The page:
Nuclear Fuel Cycle - Fuel Cycles - Thorium Cycle

Thorium Cycle

Main article: Thorium fuel cycle

In the thorium fuel cycle thorium-232 absorbs a neutron in either a fast or thermal reactor. The thorium-233 beta decays to protactinium-233 and then to uranium-233, which in turn is used as fuel. Hence, like uranium-238, thorium-232 is a fertile material.

After starting the reactor with existing U-233 or some other fissile material such as U-235 or Pu-239, a breeding cycle similar to but more efficient than that with U-238 and plutonium can be created. The Th-232 absorbs a neutron to become Th-233 which quickly decays to protactinium-233. Protactinium-233 in turn decays with a half-life of 27 days to U-233. In some molten salt reactor designs, the Pa-233 is extracted and protected from neutrons (which could transform it to Pa-234 and then to U-234), until it has decayed to U-233. This is done in order to improve the breeding ratio which is low compared to fast reactors.

Thorium is at least 4-5 times more abundant in nature than all of uranium isotopes combined; thorium is fairly evenly spread around Earth with a lot of countries having huge supplies of it; preparation of thorium fuel does not require difficult and expensive enrichment processes; the thorium fuel cycle creates mainly Uranium-233 contaminated with Uranium-232 which makes it harder to use in a normal, pre-assembled nuclear weapon which is stable over long periods of time (unfortunately drawbacks are much lower for immediate use weapons or where final assembly occurs just prior to usage time); elimination of at least the transuranic portion of the nuclear waste problem is possible in MSR and other breeder reactor designs.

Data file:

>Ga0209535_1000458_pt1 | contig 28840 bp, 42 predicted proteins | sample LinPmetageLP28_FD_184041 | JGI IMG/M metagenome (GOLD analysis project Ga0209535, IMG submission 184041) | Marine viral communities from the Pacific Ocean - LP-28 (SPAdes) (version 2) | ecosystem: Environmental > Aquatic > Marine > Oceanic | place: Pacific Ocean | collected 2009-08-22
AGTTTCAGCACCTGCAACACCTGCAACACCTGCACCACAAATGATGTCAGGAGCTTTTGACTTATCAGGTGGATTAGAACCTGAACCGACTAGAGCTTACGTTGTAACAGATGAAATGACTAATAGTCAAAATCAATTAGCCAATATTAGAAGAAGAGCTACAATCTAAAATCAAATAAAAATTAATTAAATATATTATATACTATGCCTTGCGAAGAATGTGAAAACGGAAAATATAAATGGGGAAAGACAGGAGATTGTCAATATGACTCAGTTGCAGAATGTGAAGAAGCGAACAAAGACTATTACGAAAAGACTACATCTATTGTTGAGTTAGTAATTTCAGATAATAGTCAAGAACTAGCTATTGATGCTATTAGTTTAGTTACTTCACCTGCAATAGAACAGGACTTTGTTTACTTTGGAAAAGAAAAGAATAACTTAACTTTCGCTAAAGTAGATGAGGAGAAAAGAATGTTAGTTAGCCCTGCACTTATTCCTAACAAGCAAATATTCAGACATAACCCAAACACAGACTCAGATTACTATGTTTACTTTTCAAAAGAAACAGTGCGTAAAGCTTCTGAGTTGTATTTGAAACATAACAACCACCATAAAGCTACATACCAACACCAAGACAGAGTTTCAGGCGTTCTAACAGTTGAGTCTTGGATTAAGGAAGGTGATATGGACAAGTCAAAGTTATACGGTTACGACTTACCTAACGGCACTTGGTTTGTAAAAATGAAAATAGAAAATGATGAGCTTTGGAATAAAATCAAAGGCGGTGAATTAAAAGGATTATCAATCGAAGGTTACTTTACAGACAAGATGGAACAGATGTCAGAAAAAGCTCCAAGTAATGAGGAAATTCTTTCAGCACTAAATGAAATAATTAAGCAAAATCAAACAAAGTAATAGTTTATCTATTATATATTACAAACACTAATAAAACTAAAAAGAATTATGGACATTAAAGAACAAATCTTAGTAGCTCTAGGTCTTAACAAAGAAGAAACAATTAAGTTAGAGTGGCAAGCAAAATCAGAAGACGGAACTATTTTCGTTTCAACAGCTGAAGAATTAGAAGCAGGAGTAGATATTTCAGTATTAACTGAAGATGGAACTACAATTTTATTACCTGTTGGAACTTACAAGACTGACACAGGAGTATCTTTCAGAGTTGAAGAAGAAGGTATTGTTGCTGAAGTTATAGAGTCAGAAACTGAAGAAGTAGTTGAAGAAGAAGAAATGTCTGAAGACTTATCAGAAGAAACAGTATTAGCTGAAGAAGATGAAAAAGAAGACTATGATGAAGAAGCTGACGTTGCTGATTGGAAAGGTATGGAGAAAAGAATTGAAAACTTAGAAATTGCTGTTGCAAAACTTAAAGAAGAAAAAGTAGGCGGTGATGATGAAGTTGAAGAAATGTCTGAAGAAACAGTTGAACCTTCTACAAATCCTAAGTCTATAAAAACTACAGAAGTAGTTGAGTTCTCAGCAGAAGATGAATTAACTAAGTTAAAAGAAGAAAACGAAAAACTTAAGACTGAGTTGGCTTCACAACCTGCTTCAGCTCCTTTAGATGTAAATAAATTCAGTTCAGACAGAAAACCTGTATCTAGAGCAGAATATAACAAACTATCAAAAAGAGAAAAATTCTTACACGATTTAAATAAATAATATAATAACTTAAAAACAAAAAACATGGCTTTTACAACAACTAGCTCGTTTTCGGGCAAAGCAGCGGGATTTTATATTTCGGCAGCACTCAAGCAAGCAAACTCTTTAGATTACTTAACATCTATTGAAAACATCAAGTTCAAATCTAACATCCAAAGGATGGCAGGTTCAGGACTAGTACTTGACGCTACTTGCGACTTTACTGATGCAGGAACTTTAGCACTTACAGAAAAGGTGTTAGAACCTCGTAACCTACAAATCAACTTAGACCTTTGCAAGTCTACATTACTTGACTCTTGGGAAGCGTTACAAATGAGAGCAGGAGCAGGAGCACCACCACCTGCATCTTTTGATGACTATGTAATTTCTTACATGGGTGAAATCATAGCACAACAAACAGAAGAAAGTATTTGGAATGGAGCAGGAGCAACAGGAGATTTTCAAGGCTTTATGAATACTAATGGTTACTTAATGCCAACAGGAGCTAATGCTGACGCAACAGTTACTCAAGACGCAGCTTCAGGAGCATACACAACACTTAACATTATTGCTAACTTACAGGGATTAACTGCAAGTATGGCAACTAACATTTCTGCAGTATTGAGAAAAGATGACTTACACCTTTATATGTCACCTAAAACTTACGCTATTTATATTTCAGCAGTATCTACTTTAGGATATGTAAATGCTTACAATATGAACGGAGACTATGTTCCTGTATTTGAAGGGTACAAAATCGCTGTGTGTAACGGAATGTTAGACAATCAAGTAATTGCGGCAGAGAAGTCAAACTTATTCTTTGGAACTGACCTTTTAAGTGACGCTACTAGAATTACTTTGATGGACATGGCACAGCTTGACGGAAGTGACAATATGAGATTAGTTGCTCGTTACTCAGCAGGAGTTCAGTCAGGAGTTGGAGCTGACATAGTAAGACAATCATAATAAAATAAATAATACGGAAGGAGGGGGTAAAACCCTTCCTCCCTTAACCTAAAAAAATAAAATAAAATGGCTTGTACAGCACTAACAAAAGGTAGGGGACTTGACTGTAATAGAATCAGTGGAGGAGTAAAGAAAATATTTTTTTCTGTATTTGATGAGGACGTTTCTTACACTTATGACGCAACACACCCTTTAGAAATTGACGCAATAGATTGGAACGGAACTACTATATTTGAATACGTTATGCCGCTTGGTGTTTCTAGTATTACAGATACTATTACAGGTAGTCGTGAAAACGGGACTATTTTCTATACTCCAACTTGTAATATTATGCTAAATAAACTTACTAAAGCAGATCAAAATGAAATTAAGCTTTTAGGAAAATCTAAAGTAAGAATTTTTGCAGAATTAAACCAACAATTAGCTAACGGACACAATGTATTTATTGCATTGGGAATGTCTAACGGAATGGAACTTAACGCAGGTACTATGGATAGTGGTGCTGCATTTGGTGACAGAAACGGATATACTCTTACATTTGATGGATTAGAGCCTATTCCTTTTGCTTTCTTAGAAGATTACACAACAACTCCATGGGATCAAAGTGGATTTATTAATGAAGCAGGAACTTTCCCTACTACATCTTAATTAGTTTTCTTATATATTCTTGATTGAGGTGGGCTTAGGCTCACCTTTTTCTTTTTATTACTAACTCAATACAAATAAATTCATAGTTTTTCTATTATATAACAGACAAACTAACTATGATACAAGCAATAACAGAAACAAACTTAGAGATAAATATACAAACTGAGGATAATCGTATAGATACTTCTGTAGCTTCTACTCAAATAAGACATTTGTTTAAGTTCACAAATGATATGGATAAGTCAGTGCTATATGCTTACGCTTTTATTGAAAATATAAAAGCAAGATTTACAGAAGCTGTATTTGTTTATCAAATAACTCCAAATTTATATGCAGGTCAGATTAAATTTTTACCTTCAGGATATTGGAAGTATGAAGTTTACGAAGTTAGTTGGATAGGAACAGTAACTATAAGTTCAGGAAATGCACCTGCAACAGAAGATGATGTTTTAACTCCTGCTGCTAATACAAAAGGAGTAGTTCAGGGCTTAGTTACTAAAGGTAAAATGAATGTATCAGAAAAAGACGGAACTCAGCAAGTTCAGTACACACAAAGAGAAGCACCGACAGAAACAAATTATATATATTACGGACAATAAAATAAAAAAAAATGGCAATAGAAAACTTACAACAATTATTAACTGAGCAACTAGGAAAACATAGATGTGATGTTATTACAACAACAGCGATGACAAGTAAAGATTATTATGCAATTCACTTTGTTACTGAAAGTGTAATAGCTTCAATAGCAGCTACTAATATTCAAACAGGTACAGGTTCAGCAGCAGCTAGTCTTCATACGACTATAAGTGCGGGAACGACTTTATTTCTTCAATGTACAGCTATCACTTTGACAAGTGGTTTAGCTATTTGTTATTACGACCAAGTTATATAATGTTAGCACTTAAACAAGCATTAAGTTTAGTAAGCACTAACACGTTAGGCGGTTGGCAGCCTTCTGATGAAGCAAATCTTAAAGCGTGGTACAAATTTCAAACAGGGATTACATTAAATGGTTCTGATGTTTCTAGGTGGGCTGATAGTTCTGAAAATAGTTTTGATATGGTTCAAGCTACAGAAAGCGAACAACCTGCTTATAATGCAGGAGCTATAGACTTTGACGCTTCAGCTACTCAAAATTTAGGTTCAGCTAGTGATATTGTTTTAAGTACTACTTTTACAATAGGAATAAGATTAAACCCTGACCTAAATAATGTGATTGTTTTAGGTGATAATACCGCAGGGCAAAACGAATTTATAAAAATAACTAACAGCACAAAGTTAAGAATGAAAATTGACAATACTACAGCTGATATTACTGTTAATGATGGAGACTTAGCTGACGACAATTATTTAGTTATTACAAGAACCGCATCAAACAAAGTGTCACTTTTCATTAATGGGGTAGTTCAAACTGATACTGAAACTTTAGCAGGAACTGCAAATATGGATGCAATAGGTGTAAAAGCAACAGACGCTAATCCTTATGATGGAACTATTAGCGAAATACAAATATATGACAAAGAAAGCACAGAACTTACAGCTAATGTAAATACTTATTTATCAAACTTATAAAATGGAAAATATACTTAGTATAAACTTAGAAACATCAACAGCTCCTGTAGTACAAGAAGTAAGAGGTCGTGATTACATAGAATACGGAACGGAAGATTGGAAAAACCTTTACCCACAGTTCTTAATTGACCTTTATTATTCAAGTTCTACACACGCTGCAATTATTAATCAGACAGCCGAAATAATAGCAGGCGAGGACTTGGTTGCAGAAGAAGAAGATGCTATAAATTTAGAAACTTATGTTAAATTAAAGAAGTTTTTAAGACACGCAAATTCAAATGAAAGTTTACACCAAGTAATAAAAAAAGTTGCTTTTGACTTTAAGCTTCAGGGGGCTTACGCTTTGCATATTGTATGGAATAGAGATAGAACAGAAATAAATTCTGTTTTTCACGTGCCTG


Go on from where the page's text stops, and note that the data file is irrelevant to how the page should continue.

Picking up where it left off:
One of the earliest efforts to use a thorium fuel cycle took place at Oak Ridge National Laboratory in the 1960s. An experimental reactor was built based on molten salt reactor technology to study the feasibility of such an approach, using thorium fluoride salt kept hot enough to be liquid, thus eliminating the need for fabricating fuel elements. This effort culminated in the Molten-Salt Reactor Experiment that used 232Th as the fertile material and 233U as the fissile fuel. Due to a lack of funding, the MSR program was discontinued in 1976.

Read more about this topic:  Nuclear Fuel Cycle, Fuel Cycles

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